Our kids need to look to help others in our community through this once in a lifetime crisis – it’s what our families are called to do. Instead of a month of Purple Up celebrations, we try a month of Purple Up to Step Up. Our country needs all of us to look outside of our homes to help our neighbor. The neighbor who lost his job, the child who is medically fragile and can’t go outside, the senior in a nursing home that can’t have visitors and the families of the deployed who had their homecomings delayed and support system evaporated through social distancing. A small act of service and kindness can make a difference in the communities we live in.
The need is real.
We are living in extraordinary times and it calls for extraordinary measures. Let’s encourage a month for our kids step up like their parents do, help those who need it the most, protect and uplift the vulnerable by acts of kindness and service. Do it wearing purple, write in purple, embrace purple as our kids do great things for others.
Next year, we can happily return to the traditional celebrations adorning purple to say thank you to the kids whose parents serve in uniform. But this year, it’s time to come together and help those who need it. Below is a list of ideas to step up and give back. Add your own, do a little or do a lot. Give a nod back to military-connected kids by adding purple to whatever you do. It’s our signature, if not the color of the armor that bonds all military-connected kids.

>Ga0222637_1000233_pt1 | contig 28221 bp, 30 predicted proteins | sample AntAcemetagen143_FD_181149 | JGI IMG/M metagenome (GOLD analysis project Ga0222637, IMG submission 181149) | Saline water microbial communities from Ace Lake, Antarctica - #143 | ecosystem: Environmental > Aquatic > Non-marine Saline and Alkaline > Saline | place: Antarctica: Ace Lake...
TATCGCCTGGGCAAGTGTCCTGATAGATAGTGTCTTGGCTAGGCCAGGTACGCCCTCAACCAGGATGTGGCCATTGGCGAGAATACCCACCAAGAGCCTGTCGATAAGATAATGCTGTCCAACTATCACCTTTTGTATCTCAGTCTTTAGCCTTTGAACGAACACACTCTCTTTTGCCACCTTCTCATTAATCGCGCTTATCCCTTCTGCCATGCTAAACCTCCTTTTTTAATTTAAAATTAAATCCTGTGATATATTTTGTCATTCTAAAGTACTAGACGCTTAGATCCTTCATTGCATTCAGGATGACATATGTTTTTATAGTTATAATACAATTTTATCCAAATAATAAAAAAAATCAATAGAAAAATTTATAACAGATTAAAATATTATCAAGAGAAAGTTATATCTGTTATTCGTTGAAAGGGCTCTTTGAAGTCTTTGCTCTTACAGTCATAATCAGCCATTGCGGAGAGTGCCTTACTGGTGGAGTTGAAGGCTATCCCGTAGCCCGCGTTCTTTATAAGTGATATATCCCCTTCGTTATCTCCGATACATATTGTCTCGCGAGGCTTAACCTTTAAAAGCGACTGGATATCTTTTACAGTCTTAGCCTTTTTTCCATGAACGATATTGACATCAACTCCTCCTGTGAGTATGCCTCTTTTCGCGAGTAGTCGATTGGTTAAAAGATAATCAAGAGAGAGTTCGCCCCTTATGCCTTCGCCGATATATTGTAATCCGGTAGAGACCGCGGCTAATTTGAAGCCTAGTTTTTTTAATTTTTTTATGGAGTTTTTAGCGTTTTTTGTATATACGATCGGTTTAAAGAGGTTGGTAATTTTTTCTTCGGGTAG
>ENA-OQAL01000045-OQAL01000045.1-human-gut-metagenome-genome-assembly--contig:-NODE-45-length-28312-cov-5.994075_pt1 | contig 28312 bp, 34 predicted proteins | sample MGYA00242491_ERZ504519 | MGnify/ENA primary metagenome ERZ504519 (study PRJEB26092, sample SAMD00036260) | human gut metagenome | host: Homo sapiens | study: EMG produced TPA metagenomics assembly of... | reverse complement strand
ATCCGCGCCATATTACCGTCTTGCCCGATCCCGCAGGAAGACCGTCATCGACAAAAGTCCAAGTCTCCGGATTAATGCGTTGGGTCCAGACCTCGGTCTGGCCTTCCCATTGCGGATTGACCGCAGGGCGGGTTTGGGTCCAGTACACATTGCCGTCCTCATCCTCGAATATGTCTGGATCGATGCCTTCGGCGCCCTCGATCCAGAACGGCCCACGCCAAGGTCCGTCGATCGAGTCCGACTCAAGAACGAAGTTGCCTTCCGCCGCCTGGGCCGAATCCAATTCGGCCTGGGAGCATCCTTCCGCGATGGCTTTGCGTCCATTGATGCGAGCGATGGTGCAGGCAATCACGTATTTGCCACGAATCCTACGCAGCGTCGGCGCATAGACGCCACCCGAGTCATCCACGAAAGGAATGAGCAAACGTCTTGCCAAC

Before you begin:
- Be vigilant in washing hands thoroughly before handling and shipping anything to other people outside your family – especially to seniors.
- The virus can potentially stay on paper products up to three days.
- Social distancing is MUST. Follow all local, state and military installation guidelines.
- Do not do send or handle anything if you or a family member isn’t feeling well or has any symptoms of the COVID-19
- Any week can be a combination of themes. Do what fits your family.
- Remember to incorporate the color purple in your activity.